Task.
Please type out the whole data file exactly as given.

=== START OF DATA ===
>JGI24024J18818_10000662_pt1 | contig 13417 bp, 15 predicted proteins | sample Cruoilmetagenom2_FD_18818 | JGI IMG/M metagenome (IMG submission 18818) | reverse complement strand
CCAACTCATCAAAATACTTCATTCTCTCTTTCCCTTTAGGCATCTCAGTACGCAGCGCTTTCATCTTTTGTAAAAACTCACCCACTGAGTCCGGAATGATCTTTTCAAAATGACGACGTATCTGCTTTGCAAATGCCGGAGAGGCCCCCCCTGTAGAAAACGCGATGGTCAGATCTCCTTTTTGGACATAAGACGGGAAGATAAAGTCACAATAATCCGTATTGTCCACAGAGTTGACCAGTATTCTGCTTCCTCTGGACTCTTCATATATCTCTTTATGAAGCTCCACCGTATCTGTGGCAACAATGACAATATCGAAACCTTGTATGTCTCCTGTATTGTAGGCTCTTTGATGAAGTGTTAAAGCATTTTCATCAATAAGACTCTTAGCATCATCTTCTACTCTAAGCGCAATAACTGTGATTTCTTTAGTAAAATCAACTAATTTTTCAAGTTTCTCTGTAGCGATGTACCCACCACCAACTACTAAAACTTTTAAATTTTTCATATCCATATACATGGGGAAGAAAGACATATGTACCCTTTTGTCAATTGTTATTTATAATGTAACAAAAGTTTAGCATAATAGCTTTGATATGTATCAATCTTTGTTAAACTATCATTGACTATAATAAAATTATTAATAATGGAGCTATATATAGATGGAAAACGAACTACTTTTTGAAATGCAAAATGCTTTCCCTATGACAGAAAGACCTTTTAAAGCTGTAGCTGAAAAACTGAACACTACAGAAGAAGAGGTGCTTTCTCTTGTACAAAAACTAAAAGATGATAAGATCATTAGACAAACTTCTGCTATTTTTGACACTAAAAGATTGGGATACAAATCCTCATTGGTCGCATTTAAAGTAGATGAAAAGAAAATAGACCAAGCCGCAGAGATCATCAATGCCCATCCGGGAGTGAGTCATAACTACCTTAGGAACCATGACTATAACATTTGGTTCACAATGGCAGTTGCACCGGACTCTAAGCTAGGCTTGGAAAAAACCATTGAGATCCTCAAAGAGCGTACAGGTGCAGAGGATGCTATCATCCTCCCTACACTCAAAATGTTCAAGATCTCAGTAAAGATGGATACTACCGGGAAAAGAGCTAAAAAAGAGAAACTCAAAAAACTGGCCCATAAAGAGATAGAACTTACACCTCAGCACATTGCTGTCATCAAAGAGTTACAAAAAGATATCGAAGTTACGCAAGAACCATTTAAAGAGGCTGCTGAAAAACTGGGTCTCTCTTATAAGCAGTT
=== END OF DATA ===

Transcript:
>JGI24024J18818_10000662_pt1 | contig 13417 bp, 15 predicted proteins | sample Cruoilmetagenom2_FD_18818 | JGI IMG/M metagenome (IMG submission 18818) | reverse complement strand
CCAACTCATCAAAATACTTCATTCTCTCTTTCCCTTTAGGCATCTCAGTACGCAGCGCTTTCATCTTTTGTAAAAACTCACCCACTGAGTCCGGAATGATCTTTTCAAAATGACGACGTATCTGCTTTGCAAATGCCGGAGAGGCCCCCCCTGTAGAAAACGCGATGGTCAGATCTCCTTTTTGGACATAAGACGGGAAGATAAAGTCACAATAATCCGTATTGTCCACAGAGTTGACCAGTATTCTGCTTCCTCTGGACTCTTCATATATCTCTTTATGAAGCTCCACCGTATCTGTGGCAACAATGACAATATCGAAACCTTGTATGTCTCCTGTATTGTAGGCTCTTTGATGAAGTGTTAAAGCATTTTCATCAATAAGACTCTTAGCATCATCTTCTACTCTAAGCGCAATAACTGTGATTTCTTTAGTAAAATCAACTAATTTTTCAAGTTTCTCTGTAGCGATGTACCCACCACCAACTACTAAAACTTTTAAATTTTTCATATCCATATACATGGGGAAGAAAGACATATGTACCCTTTTGTCAATTGTTATTTATAATGTAACAAAAGTTTAGCATAATAGCTTTGATATGTATCAATCTTTGTTAAACTATCATTGACTATAATAAAATTATTAATAATGGAGCTATATATAGATGGAAAACGAACTACTTTTTGAAATGCAAAATGCTTTCCCTATGACAGAAAGACCTTTTAAAGCTGTAGCTGAAAAACTGAACACTACAGAAGAAGAGGTGCTTTCTCTTGTACAAAAACTAAAAGATGATAAGATCATTAGACAAACTTCTGCTATTTTTGACACTAAAAGATTGGGATACAAATCCTCATTGGTCGCATTTAAAGTAGATGAAAAGAAAATAGACCAAGCCGCAGAGATCATCAATGCCCATCCGGGAGTGAGTCATAACTACCTTAGGAACCATGACTATAACATTTGGTTCACAATGGCAGTTGCACCGGACTCTAAGCTAGGCTTGGAAAAAACCATTGAGATCCTCAAAGAGCGTACAGGTGCAGAGGATGCTATCATCCTCCCTACACTCAAAATGTTCAAGATCTCAGTAAAGATGGATACTACCGGGAAAAGAGCTAAAAAAGAGAAACTCAAAAAACTGGCCCATAAAGAGATAGAACTTACACCTCAGCACATTGCTGTCATCAAAGAGTTACAAAAAGATATCGAAGTTACGCAAGAACCATTTAAAGAGGCTGCTGAAAAACTGGGTCTCTCTTATAAGCAGTT